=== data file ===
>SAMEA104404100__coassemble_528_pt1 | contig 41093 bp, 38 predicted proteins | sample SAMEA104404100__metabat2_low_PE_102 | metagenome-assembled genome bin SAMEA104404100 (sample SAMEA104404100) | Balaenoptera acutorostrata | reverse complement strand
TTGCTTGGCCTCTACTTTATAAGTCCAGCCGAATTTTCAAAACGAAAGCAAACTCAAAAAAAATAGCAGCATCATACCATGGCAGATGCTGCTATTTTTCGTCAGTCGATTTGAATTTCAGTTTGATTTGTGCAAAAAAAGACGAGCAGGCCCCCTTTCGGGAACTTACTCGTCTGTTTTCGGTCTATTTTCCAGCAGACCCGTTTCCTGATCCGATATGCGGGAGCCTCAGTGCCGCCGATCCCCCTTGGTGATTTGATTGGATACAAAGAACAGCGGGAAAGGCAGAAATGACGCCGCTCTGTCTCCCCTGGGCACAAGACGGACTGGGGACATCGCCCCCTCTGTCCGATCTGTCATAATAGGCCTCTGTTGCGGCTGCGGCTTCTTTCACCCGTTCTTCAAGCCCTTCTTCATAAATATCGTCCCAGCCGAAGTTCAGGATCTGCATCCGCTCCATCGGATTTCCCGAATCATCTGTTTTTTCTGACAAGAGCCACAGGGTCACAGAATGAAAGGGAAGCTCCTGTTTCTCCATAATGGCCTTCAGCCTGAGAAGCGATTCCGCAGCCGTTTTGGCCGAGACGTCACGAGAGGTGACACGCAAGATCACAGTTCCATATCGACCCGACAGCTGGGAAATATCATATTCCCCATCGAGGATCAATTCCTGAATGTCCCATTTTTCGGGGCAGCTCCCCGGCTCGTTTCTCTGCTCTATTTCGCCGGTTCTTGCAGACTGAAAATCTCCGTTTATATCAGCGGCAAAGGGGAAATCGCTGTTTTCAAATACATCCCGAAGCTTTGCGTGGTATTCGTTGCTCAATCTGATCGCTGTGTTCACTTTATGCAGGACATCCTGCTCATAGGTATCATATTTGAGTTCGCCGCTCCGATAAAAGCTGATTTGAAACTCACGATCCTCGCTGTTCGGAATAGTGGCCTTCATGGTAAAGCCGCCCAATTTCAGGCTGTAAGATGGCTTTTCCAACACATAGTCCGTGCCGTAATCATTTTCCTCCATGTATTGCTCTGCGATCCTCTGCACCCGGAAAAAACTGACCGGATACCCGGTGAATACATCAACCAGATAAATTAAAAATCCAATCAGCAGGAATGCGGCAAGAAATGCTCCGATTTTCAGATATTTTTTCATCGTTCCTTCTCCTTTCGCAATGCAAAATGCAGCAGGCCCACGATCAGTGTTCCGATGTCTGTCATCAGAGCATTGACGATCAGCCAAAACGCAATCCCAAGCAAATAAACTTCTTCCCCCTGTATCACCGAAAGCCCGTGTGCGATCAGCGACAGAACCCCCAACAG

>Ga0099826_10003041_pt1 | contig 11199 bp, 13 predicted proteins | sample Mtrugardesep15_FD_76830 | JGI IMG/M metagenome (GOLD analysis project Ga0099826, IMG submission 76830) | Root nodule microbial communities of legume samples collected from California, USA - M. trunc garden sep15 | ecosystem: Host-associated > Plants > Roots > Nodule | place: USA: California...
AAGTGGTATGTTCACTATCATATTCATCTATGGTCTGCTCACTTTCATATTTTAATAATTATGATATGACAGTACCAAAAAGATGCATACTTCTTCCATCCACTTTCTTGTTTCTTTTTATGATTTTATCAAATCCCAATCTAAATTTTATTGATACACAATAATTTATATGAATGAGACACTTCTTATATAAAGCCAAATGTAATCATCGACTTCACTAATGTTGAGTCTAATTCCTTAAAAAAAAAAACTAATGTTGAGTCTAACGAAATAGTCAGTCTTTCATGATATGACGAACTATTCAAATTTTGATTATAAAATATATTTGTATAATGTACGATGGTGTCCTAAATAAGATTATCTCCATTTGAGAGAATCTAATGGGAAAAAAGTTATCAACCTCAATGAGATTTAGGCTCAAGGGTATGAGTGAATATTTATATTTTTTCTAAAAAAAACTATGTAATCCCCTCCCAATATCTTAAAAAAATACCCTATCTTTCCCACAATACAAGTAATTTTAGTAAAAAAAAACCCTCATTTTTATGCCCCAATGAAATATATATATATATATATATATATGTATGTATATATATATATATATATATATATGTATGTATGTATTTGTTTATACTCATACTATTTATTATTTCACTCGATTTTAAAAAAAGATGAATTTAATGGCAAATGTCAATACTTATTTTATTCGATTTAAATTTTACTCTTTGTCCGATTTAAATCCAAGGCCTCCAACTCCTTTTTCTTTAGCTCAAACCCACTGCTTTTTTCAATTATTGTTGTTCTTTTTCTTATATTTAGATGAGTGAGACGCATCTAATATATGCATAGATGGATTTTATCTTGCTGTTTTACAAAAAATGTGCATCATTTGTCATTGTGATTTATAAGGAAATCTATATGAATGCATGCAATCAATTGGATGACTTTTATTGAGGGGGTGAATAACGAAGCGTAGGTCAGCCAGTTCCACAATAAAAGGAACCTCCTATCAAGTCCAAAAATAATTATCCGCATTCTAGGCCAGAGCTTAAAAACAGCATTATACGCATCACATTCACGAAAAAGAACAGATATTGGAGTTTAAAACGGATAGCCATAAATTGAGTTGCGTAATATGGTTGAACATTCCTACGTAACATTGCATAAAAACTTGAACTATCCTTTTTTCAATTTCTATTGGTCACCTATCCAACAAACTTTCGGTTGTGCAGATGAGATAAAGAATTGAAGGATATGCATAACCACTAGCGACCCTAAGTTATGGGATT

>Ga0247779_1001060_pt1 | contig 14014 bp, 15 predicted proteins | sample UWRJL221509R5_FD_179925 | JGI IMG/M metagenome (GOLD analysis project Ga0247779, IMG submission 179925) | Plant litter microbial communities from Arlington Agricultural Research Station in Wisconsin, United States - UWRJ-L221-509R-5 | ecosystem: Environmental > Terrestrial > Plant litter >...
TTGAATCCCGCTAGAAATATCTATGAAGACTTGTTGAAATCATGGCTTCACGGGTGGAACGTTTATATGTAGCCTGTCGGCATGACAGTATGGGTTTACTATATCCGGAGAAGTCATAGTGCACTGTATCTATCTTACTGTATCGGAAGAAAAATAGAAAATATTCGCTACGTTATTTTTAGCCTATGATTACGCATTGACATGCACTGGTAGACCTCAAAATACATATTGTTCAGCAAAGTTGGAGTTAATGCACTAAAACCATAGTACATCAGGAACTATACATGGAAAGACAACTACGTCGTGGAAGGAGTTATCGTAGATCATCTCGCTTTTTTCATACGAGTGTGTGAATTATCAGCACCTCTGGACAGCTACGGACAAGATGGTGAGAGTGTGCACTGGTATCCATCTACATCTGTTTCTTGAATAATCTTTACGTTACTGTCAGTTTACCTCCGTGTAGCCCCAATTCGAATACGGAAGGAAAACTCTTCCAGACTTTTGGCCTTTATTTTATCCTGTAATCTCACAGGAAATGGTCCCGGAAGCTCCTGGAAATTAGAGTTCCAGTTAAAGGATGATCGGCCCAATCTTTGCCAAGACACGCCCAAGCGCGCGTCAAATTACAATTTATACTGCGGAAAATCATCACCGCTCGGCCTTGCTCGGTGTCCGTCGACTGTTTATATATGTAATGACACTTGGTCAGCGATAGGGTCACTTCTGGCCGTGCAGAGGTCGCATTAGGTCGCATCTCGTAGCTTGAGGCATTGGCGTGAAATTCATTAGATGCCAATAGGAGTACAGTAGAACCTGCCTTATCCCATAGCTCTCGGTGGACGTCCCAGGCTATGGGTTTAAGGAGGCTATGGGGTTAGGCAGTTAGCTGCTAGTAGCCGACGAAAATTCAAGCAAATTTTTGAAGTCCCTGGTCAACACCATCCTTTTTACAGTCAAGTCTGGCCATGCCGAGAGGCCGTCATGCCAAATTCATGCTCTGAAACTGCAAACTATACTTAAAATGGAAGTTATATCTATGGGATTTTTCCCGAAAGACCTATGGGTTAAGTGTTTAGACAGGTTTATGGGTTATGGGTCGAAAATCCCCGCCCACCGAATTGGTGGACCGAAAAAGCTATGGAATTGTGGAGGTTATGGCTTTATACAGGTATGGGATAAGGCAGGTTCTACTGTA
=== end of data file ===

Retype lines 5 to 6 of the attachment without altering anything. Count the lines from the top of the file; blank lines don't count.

>Ga0247779_1001060_pt1 | contig 14014 bp, 15 predicted proteins | sample UWRJL221509R5_FD_179925 | JGI IMG/M metagenome (GOLD analysis project Ga0247779, IMG submission 179925) | Plant litter microbial communities from Arlington Agricultural Research Station in Wisconsin, United States - UWRJ-L221-509R-5 | ecosystem: Environmental > Terrestrial > Plant litter >...
TTGAATCCCGCTAGAAATATCTATGAAGACTTGTTGAAATCATGGCTTCACGGGTGGAACGTTTATATGTAGCCTGTCGGCATGACAGTATGGGTTTACTATATCCGGAGAAGTCATAGTGCACTGTATCTATCTTACTGTATCGGAAGAAAAATAGAAAATATTCGCTACGTTATTTTTAGCCTATGATTACGCATTGACATGCACTGGTAGACCTCAAAATACATATTGTTCAGCAAAGTTGGAGTTAATGCACTAAAACCATAGTACATCAGGAACTATACATGGAAAGACAACTACGTCGTGGAAGGAGTTATCGTAGATCATCTCGCTTTTTTCATACGAGTGTGTGAATTATCAGCACCTCTGGACAGCTACGGACAAGATGGTGAGAGTGTGCACTGGTATCCATCTACATCTGTTTCTTGAATAATCTTTACGTTACTGTCAGTTTACCTCCGTGTAGCCCCAATTCGAATACGGAAGGAAAACTCTTCCAGACTTTTGGCCTTTATTTTATCCTGTAATCTCACAGGAAATGGTCCCGGAAGCTCCTGGAAATTAGAGTTCCAGTTAAAGGATGATCGGCCCAATCTTTGCCAAGACACGCCCAAGCGCGCGTCAAATTACAATTTATACTGCGGAAAATCATCACCGCTCGGCCTTGCTCGGTGTCCGTCGACTGTTTATATATGTAATGACACTTGGTCAGCGATAGGGTCACTTCTGGCCGTGCAGAGGTCGCATTAGGTCGCATCTCGTAGCTTGAGGCATTGGCGTGAAATTCATTAGATGCCAATAGGAGTACAGTAGAACCTGCCTTATCCCATAGCTCTCGGTGGACGTCCCAGGCTATGGGTTTAAGGAGGCTATGGGGTTAGGCAGTTAGCTGCTAGTAGCCGACGAAAATTCAAGCAAATTTTTGAAGTCCCTGGTCAACACCATCCTTTTTACAGTCAAGTCTGGCCATGCCGAGAGGCCGTCATGCCAAATTCATGCTCTGAAACTGCAAACTATACTTAAAATGGAAGTTATATCTATGGGATTTTTCCCGAAAGACCTATGGGTTAAGTGTTTAGACAGGTTTATGGGTTATGGGTCGAAAATCCCCGCCCACCGAATTGGTGGACCGAAAAAGCTATGGAATTGTGGAGGTTATGGCTTTATACAGGTATGGGATAAGGCAGGTTCTACTGTA